Manufacturing is the ‘largest economic engine’ in Illinois
A new study commissioned by the Illinois Manufacturers’ Association seeks to raise awareness about an industry that, it says, employs 1 in 10 Illinoisans.
Mark Denzler, president and CEO of the Illinois Manufacturers’ Association, said the sector is the state’s “largest economic engine,” employing about 600,000 workers directly and hundreds of thousands more in ancillary manufacturing jobs or jobs supported by industry spending.
“People are familiar with Caterpillar and John Deere, but they might not know that food products comprise the single largest sector of the state’s manufacturing, with chemicals second and machinery third.”Mark Denzler, president and CEO of the Illinois Manufacturers Association
Illinois has struggled to slow population loss and competed with neighboring Midwestern states that have offered tax benefits to entice manufacturers to relocate. Even so, the report highlights the huge economic impact that manufacturing has on the state.
Even so, the report highlights the huge economic impact that manufacturing has on the state.
Of the $65.2 billion in exports from Illinois in 2017, 93 percent came from manufactured goods and products, according toThe Center Square.
Some quick facts about exports from Illinois from the Office of the U.S. Trade Representative:
- In 2018, Illinois goods exports were $65.4 billion, an increase of 22 percent ($12 billion) from its export level in 2008.
- Illinois was the 6th largest state exporter of goods in 2018.
- Goods exports accounted for 7.9 percent of Illinois GDP in 2017.
- The state’s largest manufacturing export category is machinery, except electrical, which accounted for $11.8 billion of Illinois’s total goods exports in 2018.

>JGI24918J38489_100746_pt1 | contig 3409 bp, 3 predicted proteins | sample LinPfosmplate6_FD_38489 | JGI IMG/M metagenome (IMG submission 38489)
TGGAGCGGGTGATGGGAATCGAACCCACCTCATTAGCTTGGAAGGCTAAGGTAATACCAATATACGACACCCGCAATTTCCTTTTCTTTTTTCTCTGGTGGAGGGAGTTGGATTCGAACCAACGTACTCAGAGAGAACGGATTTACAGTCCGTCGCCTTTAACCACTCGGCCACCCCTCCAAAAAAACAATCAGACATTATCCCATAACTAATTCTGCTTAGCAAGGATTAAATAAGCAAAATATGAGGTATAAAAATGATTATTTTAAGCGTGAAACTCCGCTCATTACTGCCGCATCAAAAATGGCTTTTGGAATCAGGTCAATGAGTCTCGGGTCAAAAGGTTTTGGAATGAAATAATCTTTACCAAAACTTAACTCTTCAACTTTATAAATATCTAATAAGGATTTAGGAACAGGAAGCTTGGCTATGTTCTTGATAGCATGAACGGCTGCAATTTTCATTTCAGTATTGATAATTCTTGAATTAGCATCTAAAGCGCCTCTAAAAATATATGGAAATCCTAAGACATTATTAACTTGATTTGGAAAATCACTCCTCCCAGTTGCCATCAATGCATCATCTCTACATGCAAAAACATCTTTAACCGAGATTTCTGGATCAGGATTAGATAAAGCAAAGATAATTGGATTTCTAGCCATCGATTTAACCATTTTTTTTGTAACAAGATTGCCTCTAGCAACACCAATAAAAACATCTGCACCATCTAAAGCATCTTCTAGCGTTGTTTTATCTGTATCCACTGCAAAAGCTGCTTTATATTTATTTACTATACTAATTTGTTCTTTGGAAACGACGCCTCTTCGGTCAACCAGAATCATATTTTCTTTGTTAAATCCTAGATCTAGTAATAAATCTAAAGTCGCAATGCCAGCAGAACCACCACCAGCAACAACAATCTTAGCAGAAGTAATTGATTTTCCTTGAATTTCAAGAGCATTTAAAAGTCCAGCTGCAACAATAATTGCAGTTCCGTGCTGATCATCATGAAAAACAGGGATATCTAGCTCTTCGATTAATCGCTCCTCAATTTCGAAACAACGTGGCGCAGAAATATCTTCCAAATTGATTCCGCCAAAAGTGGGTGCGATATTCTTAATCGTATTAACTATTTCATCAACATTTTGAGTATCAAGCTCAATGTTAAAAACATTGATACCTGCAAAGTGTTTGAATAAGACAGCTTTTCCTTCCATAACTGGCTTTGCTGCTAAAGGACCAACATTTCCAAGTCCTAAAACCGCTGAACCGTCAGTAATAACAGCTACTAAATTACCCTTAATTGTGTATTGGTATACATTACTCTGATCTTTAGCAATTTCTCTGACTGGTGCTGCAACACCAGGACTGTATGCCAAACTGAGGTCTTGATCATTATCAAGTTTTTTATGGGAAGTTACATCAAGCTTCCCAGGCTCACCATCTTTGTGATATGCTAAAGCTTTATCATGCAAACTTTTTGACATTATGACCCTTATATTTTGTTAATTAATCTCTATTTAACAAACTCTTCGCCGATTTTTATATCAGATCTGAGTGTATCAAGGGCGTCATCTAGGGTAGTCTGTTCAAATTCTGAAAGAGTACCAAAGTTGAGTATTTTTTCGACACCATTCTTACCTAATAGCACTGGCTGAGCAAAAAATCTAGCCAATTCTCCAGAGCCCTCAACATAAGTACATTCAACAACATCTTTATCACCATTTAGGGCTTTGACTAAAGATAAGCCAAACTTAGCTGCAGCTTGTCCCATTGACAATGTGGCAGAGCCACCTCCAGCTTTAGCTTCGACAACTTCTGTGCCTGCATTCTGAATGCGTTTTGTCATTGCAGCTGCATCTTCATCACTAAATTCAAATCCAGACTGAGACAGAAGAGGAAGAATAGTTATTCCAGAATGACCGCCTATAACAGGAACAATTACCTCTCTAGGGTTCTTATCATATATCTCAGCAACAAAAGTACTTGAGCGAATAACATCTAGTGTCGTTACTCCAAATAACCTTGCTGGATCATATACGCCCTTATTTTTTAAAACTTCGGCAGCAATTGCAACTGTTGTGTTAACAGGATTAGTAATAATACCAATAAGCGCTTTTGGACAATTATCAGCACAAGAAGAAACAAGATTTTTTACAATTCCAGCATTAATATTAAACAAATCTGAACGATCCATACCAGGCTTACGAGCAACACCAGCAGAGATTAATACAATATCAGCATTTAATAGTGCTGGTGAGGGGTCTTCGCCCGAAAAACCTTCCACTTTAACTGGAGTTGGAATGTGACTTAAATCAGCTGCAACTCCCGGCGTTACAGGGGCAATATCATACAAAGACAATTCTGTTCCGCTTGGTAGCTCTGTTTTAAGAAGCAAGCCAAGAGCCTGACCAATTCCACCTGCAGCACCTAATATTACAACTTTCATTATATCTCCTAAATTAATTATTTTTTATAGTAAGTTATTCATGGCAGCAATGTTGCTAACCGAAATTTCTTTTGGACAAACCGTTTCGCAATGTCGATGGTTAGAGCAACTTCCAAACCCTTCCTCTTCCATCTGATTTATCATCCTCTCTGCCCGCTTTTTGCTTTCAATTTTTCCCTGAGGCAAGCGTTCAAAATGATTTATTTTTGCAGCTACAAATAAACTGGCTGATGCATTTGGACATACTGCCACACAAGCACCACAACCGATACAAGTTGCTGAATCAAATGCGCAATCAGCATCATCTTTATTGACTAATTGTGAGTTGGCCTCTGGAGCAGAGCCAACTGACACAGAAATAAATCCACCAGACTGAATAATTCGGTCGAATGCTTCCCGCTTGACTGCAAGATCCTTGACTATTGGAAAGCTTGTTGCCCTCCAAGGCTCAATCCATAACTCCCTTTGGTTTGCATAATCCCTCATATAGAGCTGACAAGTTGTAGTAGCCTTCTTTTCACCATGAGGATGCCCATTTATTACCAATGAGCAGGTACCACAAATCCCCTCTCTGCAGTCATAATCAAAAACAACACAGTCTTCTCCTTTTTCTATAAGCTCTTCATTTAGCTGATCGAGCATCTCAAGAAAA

- Other top manufacturing exports are chemicals ($9.0 billion), computer & electronic products ($8.6 billion), transportation equipment ($7.9 billion), and food & kindred products ($4.1 billion).
Uncrustables are so popular, Smucker’s doesn’t need to advertise
In a wide-ranging interview with Crain’s Cleveland Business, Smucker’s CEO Mark Smucker revealed that the company known for jams, jellies and peanut butter can’t make its popular Uncrustables ready-made sandwiches fast enough.
Smucker’s produces 2.3 million Uncrustables a day at a plant in Kentucky. It’s still not enough to keep up with demand, and it’s why Smucker’s is building a $340 million plant in Longmont, Colo., that is expected to employ about 500 people to expand its Uncrustables capacity.
It’s set to open in late 2019. It will be the company’s first facility in Colorado.
“The reason we’re building that plant is there’s so much demand for the product. We could easily double the business … and we haven’t needed to advertise the product, because as soon as we did, we couldn’t keep up with demand. … So it’s been almost nothing.”Mark Smucker, CEO of Smucker’s
Uncrustables PB&Js are frozen, disc-shaped sandwiches. They come in several varieties including PB and grape jelly, PB and honey spread on whole wheat and chocolate-flavored hazelnut.
Once the new plant opens, the company plans to launch a nationwide marketing campaign to advertise Uncrustables.
MIT spinoff prints 3D images with regular ink for consumer packaged goods industry
MIT researchers have developed a method known as nonconvex optimization that uses normal ink and printing presses to produce impressive 3D images on packaged goods, according to MIT News.
The MIT startup company, Lumii, “uses complex algorithms to precisely place tens of millions of dots of ink on two sides of clear film to create light fields that achieve the same visual effects as special films and lenses. The designs add depth, motion, and chromatic effect to packages, labels, IDs, and more. “
Founders Tom Baran and Matt Hirsch say they’re targeting the $200 billion consumer packaged goods industry with their product, which is launching on Portico Brewing’s Fuzzy Logic beer cans. The cans display some cool-looking 3D triangles.
Lumii’s founders say the technology is a less expensive method of producing 3D or holographic effects on printed goods compared to the foils that are commonly used on ID cards and other applications.
Join GrayMatter at Transform 2019
Time (and room) is running out to register for Transform 2019, GrayMatter’s Industrial Intelligence Conference set for July 30 – Aug. 1 in Put-in-Bay, Ohio.
If you’ve been thinking of registering, now is the time!
We’ve added to our speaker and breakout session list, so be sure to check out our prospectus and share it with your team (and your boss). GrayMatter is hosting speakers from Smucker’s, Amazon, Bell and many more
Learn more about the event and sign up here.